Brain MRI reveals cannabis may impact brain development

MR images showed increased gray matter volume in certain parts of the brains of teens who use marijuana recreationally, according to research published online Jan. 14 in The Journal of Neuroscience.  

At a time when 10 states and the District of Columbia have legalized the medicinal and/or recreational use of marijuana for individuals 21 years or older, and with more states trying to follow suit, the findings may identify an important new area of focus.  

"Consuming just one or two joints seems to change gray matter volumes in these young adolescents," Hugh Garavan, PhD, senior author of the study and professor of psychiatry at the University of Vermont in Burlington, Vermont, said in a prepared statement.  

The study is part of IMAGEN, a European research project examining how biological, psychological and environmental factors during adolescence may influence brain development and mental health. Research teams from London, Ireland, France and Germany have been studying and collecting brain imaging data from 2,000 adolescents from the ages of 14 to 22 years. 

For their study, Garavan and colleagues performed brain MRI scans on 46 young adolescents at least 14 years or older who have used cannabis once or twice. The researchers found their brains had more gray matter volume in areas where cannabis binds, compared to the brains of controls who have not used cannabis.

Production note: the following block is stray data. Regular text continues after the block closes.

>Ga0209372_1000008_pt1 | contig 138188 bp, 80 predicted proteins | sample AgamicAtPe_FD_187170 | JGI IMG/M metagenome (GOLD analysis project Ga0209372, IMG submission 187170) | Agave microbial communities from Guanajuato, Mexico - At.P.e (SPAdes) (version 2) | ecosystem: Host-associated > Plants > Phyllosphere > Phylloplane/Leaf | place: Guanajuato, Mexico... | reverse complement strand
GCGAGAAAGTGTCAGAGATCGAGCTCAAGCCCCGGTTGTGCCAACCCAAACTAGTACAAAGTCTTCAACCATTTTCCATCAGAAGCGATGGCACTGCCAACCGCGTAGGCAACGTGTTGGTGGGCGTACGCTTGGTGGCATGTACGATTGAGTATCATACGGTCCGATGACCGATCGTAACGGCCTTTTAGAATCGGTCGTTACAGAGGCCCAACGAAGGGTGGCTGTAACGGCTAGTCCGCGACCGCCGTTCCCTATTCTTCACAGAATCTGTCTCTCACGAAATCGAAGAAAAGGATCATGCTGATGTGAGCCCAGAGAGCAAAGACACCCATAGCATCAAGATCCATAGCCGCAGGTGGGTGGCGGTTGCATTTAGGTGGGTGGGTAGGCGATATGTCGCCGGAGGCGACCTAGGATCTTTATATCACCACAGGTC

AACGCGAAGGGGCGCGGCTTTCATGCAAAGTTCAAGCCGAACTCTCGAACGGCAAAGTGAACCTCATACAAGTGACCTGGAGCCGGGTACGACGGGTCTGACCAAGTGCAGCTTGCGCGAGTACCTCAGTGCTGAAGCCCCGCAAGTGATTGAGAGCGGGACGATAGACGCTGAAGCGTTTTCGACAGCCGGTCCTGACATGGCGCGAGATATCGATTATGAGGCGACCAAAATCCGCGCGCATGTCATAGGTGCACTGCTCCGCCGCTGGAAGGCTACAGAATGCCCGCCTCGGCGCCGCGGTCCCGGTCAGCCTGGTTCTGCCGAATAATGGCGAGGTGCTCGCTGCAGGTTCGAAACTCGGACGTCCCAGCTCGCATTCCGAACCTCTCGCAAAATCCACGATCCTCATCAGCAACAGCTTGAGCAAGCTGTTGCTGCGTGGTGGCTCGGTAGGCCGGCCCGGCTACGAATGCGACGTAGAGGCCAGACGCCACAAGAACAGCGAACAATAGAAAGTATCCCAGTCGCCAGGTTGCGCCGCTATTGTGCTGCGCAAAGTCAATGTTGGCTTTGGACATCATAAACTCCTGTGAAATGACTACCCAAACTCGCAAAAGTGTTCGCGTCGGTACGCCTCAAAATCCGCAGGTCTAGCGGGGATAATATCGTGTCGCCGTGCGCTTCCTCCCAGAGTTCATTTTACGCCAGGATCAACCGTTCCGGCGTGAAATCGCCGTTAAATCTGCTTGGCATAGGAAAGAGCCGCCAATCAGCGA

More so, increased gray matter volume in the teens who have used cannabis was most apparent in the amygdala and the hippocampus, which are involved in fear, memory development and spatial abilities.  

The longitudinal approach of IMAGEN allowed the researchers to rule out pre-existing differences in gray matter thickness or that they had specific personality traits that might correlate with the difference in brain makeup.  

"The implication is that this [change in gray matter] is potentially a consequence of cannabis use," Garavan said. "You're changing your brain with just one or two joints. Most people would likely assume that one or two joints would have no impact on the brain." 

However, the researchers were unclear about what exactly contributed to the increase in gray matter volume. The adolescent brain undergoes a natural process called "pruning," Garavan explained, which occurs with aging and is the brain’s way of removing synaptic connections it no longer needs. He suggested that teens who have smoked cannabis recreationally may have disrupted this process and proper brain development.